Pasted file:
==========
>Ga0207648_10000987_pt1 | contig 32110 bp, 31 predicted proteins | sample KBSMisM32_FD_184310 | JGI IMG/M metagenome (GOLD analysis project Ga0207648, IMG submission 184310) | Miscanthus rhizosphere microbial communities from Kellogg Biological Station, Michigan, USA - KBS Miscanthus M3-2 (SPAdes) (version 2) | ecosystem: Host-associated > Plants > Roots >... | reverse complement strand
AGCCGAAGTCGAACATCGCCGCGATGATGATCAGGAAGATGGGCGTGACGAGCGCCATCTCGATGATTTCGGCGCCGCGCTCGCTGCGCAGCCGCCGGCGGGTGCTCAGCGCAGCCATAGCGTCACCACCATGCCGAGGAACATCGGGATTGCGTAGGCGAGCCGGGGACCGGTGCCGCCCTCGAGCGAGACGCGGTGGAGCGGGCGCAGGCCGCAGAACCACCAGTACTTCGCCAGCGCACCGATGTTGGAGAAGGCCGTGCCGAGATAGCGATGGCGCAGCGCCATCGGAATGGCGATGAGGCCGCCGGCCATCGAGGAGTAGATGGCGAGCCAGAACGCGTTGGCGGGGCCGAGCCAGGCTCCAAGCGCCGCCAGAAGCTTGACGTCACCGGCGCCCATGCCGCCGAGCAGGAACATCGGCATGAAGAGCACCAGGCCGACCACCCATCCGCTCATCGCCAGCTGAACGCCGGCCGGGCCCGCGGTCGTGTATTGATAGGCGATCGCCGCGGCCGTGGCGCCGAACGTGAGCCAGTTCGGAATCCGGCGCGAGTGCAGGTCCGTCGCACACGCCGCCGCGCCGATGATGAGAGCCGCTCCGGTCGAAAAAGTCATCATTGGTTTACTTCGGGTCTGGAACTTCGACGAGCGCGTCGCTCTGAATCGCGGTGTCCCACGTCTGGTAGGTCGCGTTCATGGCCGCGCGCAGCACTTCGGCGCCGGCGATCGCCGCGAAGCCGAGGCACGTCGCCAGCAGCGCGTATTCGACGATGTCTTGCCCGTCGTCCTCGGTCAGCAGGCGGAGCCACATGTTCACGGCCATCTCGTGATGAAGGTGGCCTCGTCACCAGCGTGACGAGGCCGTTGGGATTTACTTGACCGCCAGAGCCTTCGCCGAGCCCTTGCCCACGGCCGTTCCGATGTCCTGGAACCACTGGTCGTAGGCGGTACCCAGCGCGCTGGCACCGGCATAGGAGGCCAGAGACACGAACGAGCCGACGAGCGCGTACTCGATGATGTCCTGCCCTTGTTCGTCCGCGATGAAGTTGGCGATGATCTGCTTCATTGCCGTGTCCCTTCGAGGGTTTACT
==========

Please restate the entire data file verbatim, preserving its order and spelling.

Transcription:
>Ga0207648_10000987_pt1 | contig 32110 bp, 31 predicted proteins | sample KBSMisM32_FD_184310 | JGI IMG/M metagenome (GOLD analysis project Ga0207648, IMG submission 184310) | Miscanthus rhizosphere microbial communities from Kellogg Biological Station, Michigan, USA - KBS Miscanthus M3-2 (SPAdes) (version 2) | ecosystem: Host-associated > Plants > Roots >... | reverse complement strand
AGCCGAAGTCGAACATCGCCGCGATGATGATCAGGAAGATGGGCGTGACGAGCGCCATCTCGATGATTTCGGCGCCGCGCTCGCTGCGCAGCCGCCGGCGGGTGCTCAGCGCAGCCATAGCGTCACCACCATGCCGAGGAACATCGGGATTGCGTAGGCGAGCCGGGGACCGGTGCCGCCCTCGAGCGAGACGCGGTGGAGCGGGCGCAGGCCGCAGAACCACCAGTACTTCGCCAGCGCACCGATGTTGGAGAAGGCCGTGCCGAGATAGCGATGGCGCAGCGCCATCGGAATGGCGATGAGGCCGCCGGCCATCGAGGAGTAGATGGCGAGCCAGAACGCGTTGGCGGGGCCGAGCCAGGCTCCAAGCGCCGCCAGAAGCTTGACGTCACCGGCGCCCATGCCGCCGAGCAGGAACATCGGCATGAAGAGCACCAGGCCGACCACCCATCCGCTCATCGCCAGCTGAACGCCGGCCGGGCCCGCGGTCGTGTATTGATAGGCGATCGCCGCGGCCGTGGCGCCGAACGTGAGCCAGTTCGGAATCCGGCGCGAGTGCAGGTCCGTCGCACACGCCGCCGCGCCGATGATGAGAGCCGCTCCGGTCGAAAAAGTCATCATTGGTTTACTTCGGGTCTGGAACTTCGACGAGCGCGTCGCTCTGAATCGCGGTGTCCCACGTCTGGTAGGTCGCGTTCATGGCCGCGCGCAGCACTTCGGCGCCGGCGATCGCCGCGAAGCCGAGGCACGTCGCCAGCAGCGCGTATTCGACGATGTCTTGCCCGTCGTCCTCGGTCAGCAGGCGGAGCCACATGTTCACGGCCATCTCGTGATGAAGGTGGCCTCGTCACCAGCGTGACGAGGCCGTTGGGATTTACTTGACCGCCAGAGCCTTCGCCGAGCCCTTGCCCACGGCCGTTCCGATGTCCTGGAACCACTGGTCGTAGGCGGTACCCAGCGCGCTGGCACCGGCATAGGAGGCCAGAGACACGAACGAGCCGACGAGCGCGTACTCGATGATGTCCTGCCCTTGTTCGTCCGCGATGAAGTTGGCGATGATCTGCTTCATTGCCGTGTCCCTTCGAGGGTTTACT